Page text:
I question the use or need for a panhard bar on the rear axle of a parallel leaf sprung chassis.
The application is a 1925 Ford TT, a truck with a full box over a new purpose built chassis total weighing close to 4200 Lbs. The shop that built the chassis insists the panhard bar is necessary, I suggest that the two parallel leaf springs should be sufficient to locate the axle and that what is needed is a rear sway bar to add some control and stabilize the chassis down the road.
The bracket (on chassis) failed recently and the truck handled in a very loose manner, the repair to the panhard bar returned the truck to a better managed ride.
It could be that over the two years on the road with the panhard bar constantly pulling and pushing the axle the spring shackles have loosened up giving the added looseness when the panhard bar failed. The panhard bar is long, from chassis across to almost the opposite side on the axle.
In closing, I would add the following to help perhaps with your answer, the springs, when loaded are almost straight front to rear, no arch and the leaf springs are approx. 2″ wide with enough leaves to support the truck.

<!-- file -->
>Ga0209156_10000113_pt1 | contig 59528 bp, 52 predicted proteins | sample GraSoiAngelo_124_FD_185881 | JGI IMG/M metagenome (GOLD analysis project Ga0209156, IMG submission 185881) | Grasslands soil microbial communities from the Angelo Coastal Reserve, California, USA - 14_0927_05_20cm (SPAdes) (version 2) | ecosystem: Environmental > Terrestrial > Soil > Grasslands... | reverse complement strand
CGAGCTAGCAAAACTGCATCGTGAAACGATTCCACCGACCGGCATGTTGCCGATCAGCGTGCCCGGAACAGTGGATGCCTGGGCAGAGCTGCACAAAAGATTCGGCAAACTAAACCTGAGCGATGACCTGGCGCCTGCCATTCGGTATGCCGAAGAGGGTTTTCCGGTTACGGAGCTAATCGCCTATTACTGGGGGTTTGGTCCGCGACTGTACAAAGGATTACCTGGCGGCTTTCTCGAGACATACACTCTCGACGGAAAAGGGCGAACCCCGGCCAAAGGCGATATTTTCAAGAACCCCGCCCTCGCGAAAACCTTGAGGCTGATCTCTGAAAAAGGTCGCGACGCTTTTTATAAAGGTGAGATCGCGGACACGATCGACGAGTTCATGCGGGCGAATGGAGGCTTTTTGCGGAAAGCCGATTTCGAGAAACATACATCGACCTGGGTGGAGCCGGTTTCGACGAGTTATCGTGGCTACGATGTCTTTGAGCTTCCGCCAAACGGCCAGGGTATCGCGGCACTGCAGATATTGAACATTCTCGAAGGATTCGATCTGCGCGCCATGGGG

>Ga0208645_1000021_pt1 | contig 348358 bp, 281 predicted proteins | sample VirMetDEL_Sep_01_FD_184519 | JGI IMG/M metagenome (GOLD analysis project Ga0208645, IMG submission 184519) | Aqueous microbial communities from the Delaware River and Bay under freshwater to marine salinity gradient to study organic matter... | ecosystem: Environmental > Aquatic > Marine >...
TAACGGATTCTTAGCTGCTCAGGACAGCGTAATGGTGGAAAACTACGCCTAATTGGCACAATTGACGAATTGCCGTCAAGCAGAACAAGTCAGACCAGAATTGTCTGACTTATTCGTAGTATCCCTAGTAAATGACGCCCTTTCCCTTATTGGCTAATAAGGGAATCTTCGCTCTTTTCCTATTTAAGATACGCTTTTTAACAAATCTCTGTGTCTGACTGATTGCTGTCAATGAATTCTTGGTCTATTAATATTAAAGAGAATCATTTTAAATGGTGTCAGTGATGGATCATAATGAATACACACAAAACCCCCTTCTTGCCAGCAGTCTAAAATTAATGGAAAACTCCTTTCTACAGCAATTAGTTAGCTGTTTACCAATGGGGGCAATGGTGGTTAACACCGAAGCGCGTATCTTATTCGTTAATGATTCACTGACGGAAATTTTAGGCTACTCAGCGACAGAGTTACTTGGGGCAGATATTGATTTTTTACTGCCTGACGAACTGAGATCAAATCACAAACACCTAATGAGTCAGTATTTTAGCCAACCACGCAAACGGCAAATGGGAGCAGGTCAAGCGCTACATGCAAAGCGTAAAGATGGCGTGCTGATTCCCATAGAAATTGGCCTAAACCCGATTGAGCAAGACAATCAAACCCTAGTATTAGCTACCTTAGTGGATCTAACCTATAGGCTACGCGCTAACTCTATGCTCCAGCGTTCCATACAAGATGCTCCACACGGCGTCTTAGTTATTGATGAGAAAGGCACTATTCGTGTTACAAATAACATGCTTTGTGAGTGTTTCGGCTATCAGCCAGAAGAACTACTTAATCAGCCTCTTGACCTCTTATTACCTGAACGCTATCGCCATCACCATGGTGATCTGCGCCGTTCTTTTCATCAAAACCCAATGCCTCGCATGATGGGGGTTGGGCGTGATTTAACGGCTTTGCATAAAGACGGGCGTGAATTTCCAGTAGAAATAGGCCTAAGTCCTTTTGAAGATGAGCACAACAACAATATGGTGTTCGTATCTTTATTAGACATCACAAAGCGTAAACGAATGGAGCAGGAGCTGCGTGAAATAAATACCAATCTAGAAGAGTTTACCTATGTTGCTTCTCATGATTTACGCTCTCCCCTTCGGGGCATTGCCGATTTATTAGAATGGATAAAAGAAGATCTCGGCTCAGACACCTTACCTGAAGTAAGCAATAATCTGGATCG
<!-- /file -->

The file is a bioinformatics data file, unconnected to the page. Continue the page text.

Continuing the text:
Thanks for whatever thoughts you have on the subject, I drove a 1940 ford Tudor for 18 years with parallel rear leaf suspension, the rear swaybar proved to be the one element that earned its keep every one of those days. I didn’t seem to need a Panhard bar.
Wonderful question. Let’s see how well I can answer it.
I would stick with the panhard bar over a sway bar any day. As you have found out already, without the bar the truck gets squirrelly. While the springs will keep the axle in place, it does not stop the side to side movement. The bar does. Unless there is a good reason why the panhard bar goes all the way across the truck, I would have it go from the frame to the pig.
Sway bars do as they are called, reduce sway. They do not tie the body to the rear end like the panhard bar does.
I had the bracket on our ’47 break and we readjusted it with the truck at curb height and have had no trouble since. I believe setting it up while on the hoist caused a bind. When the bracket broke I knew right away there was a problem for the handling went way south.
Panhard and Sway Bar? I would not go with both, do one or the other only.
As for the springs being flat, as long as the truck sits well and rides well the position of the springs does not matter. Springs do not care if they are smiling or frowning.